Today, we're gonna look at a couple of components that deal with the power supply for the keyboard. I've updated the latest schematics on Github

https://github.com/century-synthetics/hybris/blob/master/pcb/development/Hybris_Dev_Board.PDF



Let's have a look at some of my reasoning behind this part of the design. Assume that the project uses a 500mAh 3.7V LiPoly Battery Pack charged off USB. The MCU working voltage is 1.7-3.3V, I want to monitor the battery periodically to update Bluetooth's battery service and there's a small likelihood of a dead short if the PCB comes in contact with the aluminum case especially during prototyping. Here's my reasoning for the design choices:

  • The battery spec says to charge at 1 Coulomb max, which means you can technically charge it at 500mA
  • The USB spec asks devices pull no more than 100mA max bus power for USB 2.0, so the resistor is set to allow 100mA of charge current
  • The Bluetooth module is very sensitive to voltages higher than 3.3V, so it's important to regulate the voltage from the battery, which can range from 4.2V down to 2.8V
  • LDO regulators can be a bit lossy, since they have ground and quiescent current leaks
  • The Datasheet for the MDBT42 says not to use buck converters as it may interfere with the radio
  • Therefore, I've selected a linear regulator with a very small quiescent and ground current draw
  • I'd like to be able to fully power off the battery circuit and monitoring with a physical switch
  • The maximum safe discharge rate for this battery is also 1 Coulomb max, therefore a 500mA PTC re-settable fuse should be a good safety measure if the board is accidentally shorted
  • In order to use fancy charge indicator LED patterns like a fade-in/out, I need two signals: one with a battery level (battery voltage to an ADC pin) and one with a USB presence (VCCIO)
  • To keep the voltage divider current down, I've used relatively high resistor values and a capacitor. The battery level pin is only checked periodically, so the cap should give a stable reading.

As usual, feedback on this part of the circuit is appreciated!

-Rich

Offline senso

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Re: Hybris - A wireless 104 key keyboard from scratch
« Reply #28 on: Mon, 05 March 2018, 06:52:19 »
Hi, 1C means 1 time the capacity of the battery.

If the battery is a 500mAh 1C means 500mA of max charge/discharge current, if it is a 1000mAh then 1C means 1000mA/1A discharge/charge current, and not 1 Coulomb.

There are batteries that will have much higher discarge capability, like 20C, if you have a 500mAh battery rated for 20C you can safely pull 20x 500mA of current without causing cell degradation.

Given the low power nature of your system a GOOD LDO is the way to go, but bear in mind that a LiPo discharged to 2.8V is dead and should be scrapped because charging it may cause the battery to explode.

I would put the cut-off at around 3.1v and just run the whole system from a 3.0v LDO, also keep in mind that LDO's dont like ceramic caps for decoupling, either use a ceramic with a low ohm resistor to emulate a tantalum, or use a tantalum cap at the input and ouput pins of the LDO, or it can/will oscillate.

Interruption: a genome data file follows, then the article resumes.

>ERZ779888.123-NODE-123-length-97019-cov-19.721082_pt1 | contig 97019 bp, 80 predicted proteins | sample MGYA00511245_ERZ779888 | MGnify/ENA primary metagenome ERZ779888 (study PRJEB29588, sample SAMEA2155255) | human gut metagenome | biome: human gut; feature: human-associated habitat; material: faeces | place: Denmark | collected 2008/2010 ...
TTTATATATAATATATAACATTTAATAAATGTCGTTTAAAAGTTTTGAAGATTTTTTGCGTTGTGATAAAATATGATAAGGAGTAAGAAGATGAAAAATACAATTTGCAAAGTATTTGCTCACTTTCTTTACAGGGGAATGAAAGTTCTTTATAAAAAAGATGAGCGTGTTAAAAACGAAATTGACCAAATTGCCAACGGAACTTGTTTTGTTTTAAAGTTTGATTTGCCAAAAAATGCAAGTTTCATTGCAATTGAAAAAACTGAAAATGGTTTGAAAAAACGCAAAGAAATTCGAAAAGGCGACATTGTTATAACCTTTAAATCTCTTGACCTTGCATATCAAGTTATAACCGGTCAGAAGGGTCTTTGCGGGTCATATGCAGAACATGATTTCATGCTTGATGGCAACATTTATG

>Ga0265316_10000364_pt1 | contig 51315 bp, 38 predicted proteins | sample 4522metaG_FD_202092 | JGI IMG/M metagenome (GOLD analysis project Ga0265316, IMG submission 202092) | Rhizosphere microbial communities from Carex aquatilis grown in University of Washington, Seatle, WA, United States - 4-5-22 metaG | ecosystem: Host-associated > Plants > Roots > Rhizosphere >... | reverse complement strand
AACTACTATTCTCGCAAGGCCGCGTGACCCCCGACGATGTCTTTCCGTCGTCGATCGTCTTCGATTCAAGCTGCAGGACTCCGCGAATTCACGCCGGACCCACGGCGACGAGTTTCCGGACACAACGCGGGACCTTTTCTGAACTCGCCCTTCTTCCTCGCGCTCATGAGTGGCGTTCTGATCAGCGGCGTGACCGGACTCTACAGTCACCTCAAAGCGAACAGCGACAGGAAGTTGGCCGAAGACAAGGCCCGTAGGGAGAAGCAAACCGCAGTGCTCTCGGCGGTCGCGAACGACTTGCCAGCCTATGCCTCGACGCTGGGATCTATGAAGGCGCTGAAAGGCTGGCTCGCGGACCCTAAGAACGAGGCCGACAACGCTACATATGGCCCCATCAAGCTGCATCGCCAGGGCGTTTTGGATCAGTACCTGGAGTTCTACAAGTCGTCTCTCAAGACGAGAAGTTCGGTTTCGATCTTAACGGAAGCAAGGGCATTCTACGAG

A DC/DC regulator for low power usually doesn't make sense, higher quiescent and given the low loads and very low difference in voltages the duty-cycle will be also pretty low leading to more losses.

DC/DC emit RF noise, but it can be tamed down or we wouldn't have cellphones today.

Take a look on this TI part numbers:
http://www.ti.com/product/LM2936

http://www.ti.com/product/tps780/description

Both are low quiescent LDO's that are made for battery operation, on of them is made to use ceramic caps and both have 3v versions.

And LDO's will be always lossy, they are linear regulators, so they will turn the extra energy into heat, but a buck in this situation will do the same due to such small conversion, and its a wide range(3 to 4.2v input into a fix 3v output).

For low current battery level measurement the 10M resistor might turn into a noise generator and nothing much, the usual ADC input impedance is around 10Kohms, if you want to sample from a cap, use a 100nF cap, you already have some on the board for decoupling, so its one less part to stock, but you might need to drop those resistors a lot, I had zero luck using 1M with Atmega, the ADC load causes the values to drop to near zero even with a cap.

Also, study the PTC datasheet, a PTC is a resistor, its resistor goes up as more current passes through, but it is a relatively slow method, so you battery will happily dump a couple or more Amps in case of a short, a 150-200mA PTC might be better.

Offline RichardH

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Re: Hybris - A wireless 104 key keyboard from scratch
« Reply #29 on: Tue, 06 March 2018, 23:42:14 »
Again, super helpful info! Never knew that meaning of the C unit.

I think what I'll try is the LM2936 3.0 Fixed in tandem with the microchip 3.3V one I picked earlier since it can just be populated and tested with an ammeter to see which combination works best. I'm worried my diode ladder on the switch matrix is already getting dangerously close to dropping a volt, so 3.3 might be more reliable logic level, but I'd really like to test the theory.

These batteries come with an auto-cutoff safety circuit integrated into the pack. It cuts off all current at 3.3V in my tests.